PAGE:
He's not buying any of Mr. Obama's latest attempts to throw in some new definition of his policy promise. "Now it turns out the president's promise came with a very large caveat: 'If you like your health care plan, you'll be able to keep your health care plan — if we deem it to be adequate,'" he added.
Mr. Kessler's scoring system for dishonesty is based on the number of long-nose "Pinocchios" he gives his targets. He gives Mr. Obama four of them, the maximum failing grade. When the president is caught being dishonest, though, he doesn't own up to it. Instead, he resorts to demagoguery and goes on the attack.
That's what he did when he went to Boston on Wednesday for a stagecrafted sideshow, as his accomplices blamed insurance companies for the cancellation notices that were going out and the higher premiums they were charging for the additional benefits mandated by Mr. Obama's law. "It's no surprise that some of the same folks trying to scare people now are the same folks who've been trying to sink the Affordable Care Act from the beginning," he said.
The national news media isn't buying his excuses, and neither are a majority of the voters or even Democrats, who now talk openly about his inattention to the details of governing.
The Post's political reporter Dan Balz sees much more at stake here than just some temporary "glitches" in the disastrous Obamacare rollout. "Obama and the Democrats are the advocates for more government, which is why the problems with the rollout of the health care law potentially loom so large," he says.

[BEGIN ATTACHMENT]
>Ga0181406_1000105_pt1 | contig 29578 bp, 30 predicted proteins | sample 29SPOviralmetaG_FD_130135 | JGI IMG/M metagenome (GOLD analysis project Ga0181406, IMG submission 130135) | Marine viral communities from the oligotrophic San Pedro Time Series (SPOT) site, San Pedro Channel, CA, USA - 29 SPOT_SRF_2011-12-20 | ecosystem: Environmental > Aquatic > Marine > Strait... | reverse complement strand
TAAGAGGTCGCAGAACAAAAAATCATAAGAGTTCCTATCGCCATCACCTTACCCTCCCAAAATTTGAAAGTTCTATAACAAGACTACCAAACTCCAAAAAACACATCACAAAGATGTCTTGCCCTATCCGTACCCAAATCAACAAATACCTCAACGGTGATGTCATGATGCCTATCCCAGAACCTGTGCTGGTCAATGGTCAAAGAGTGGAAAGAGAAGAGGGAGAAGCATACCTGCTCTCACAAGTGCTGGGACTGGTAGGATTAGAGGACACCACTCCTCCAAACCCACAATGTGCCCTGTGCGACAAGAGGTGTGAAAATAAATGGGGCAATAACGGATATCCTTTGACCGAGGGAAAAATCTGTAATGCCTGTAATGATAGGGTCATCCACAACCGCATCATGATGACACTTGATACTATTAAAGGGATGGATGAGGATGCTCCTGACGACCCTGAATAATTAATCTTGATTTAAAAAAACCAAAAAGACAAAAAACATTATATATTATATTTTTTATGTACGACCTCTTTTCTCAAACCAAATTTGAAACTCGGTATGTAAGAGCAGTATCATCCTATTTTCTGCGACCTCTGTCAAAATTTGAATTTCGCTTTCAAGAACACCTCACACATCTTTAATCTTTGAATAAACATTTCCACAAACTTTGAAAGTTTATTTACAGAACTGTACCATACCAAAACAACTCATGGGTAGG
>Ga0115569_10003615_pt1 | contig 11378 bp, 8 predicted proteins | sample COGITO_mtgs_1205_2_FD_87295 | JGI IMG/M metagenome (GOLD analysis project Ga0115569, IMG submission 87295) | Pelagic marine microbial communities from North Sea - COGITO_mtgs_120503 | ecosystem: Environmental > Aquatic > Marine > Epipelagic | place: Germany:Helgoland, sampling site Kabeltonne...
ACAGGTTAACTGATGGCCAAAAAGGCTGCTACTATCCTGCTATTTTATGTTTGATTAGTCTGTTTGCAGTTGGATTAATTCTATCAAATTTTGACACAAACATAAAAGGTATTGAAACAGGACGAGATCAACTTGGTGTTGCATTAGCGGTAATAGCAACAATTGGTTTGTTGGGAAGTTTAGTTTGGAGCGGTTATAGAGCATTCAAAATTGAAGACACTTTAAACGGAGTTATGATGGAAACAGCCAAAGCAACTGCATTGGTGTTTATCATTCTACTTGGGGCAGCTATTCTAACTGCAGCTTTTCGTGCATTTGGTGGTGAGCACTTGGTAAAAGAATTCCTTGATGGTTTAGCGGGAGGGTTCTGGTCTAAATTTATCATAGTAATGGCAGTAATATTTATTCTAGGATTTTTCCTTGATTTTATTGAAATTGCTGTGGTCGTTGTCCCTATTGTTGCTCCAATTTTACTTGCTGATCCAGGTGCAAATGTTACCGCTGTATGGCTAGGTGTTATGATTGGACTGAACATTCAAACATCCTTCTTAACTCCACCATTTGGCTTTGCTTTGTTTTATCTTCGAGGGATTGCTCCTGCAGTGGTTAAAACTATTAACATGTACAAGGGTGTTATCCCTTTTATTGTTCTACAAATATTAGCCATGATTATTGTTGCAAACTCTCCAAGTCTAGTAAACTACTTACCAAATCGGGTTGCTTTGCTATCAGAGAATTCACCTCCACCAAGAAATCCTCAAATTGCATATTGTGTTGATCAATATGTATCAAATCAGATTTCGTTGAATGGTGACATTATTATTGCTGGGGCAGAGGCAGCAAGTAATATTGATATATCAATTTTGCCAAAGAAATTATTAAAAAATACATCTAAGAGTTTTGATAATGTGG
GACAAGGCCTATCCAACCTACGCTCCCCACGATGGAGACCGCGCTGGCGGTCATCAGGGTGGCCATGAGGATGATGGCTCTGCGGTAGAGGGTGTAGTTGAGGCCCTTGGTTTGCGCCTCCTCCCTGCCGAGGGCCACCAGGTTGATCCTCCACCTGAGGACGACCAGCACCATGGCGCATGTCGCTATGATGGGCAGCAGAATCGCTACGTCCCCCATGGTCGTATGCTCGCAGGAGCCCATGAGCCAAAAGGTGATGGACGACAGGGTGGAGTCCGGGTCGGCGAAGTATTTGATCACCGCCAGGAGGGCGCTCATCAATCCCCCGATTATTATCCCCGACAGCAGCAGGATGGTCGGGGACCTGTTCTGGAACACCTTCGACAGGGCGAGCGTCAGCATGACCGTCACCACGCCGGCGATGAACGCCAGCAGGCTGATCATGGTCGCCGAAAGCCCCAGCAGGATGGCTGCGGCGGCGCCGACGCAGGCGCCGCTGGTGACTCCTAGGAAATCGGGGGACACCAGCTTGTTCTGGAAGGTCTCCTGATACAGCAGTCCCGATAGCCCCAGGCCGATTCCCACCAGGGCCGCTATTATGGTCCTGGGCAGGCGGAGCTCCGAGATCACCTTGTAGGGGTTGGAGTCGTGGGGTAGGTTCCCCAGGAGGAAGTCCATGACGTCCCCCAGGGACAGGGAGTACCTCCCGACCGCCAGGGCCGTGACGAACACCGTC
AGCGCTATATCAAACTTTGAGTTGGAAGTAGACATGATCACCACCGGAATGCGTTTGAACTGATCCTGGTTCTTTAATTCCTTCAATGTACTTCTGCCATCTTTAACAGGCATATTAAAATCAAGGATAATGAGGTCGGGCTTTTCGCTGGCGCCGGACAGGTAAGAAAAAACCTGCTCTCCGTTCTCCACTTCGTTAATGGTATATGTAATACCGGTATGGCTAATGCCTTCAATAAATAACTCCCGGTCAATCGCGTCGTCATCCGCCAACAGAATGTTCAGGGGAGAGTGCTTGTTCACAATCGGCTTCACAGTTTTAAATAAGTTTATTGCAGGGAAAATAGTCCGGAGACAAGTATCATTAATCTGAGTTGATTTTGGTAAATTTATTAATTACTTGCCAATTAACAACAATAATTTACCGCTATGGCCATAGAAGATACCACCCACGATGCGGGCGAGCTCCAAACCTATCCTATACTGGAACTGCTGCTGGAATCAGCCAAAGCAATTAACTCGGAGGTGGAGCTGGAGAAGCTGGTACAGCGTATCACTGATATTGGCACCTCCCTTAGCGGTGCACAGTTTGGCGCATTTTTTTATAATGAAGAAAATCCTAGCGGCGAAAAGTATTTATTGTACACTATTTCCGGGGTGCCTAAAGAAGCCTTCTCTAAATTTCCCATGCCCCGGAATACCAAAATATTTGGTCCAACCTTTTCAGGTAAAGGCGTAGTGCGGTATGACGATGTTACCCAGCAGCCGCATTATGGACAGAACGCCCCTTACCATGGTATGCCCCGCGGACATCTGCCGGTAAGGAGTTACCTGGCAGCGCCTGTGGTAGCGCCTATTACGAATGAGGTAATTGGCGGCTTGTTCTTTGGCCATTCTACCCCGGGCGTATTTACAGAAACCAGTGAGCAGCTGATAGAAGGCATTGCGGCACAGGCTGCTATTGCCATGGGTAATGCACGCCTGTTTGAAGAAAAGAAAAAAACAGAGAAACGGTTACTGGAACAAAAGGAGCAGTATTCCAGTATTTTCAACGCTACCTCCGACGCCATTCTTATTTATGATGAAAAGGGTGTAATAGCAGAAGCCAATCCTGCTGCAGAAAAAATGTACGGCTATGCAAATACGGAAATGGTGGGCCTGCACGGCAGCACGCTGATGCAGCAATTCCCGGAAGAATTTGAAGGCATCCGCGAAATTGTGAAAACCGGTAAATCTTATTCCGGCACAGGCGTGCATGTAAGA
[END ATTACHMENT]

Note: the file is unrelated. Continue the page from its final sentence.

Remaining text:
"When government doesn't work, it's difficult to convince people that government should do even more," he adds.
However, Mr. Obama is still peddling bigger government, as is his party, even though polls show more Americans now want government to do less. In November 2008, voter exit polling showed 51 percent wanted government to do more for them. By Election Day 2012, 51 percent said government was doing too much.
On Wednesday, Health and Human Services Secretary Kathleen Sebelius said she alone was responsible for the problems with the rollout. A prominent Democrat is suggesting that the law's real problems rest with Mr. Obama, who doesn't like to dirty his hands with the complicated details of governing. The president "doesn't seem to be as relentlessly curious about the processes of government — whether the legislative process or the implementation process or the administrative ... process," says William Galston, who was President Clinton's chief domestic policy adviser.
That's when things can go wrong, and then "people start wondering if he's in charge, if he's a strong leader," Mr. Galston said.
What's shaping up here is another catastrophic failure of big government trying to do what the private sector can do better for a lot less money. The person responsible for all of this is the bystander who now sits in the Oval Office — trying to point the finger of blame at everybody else.
Donald Lambro is a syndicated columnist and contributor to The Washington Times.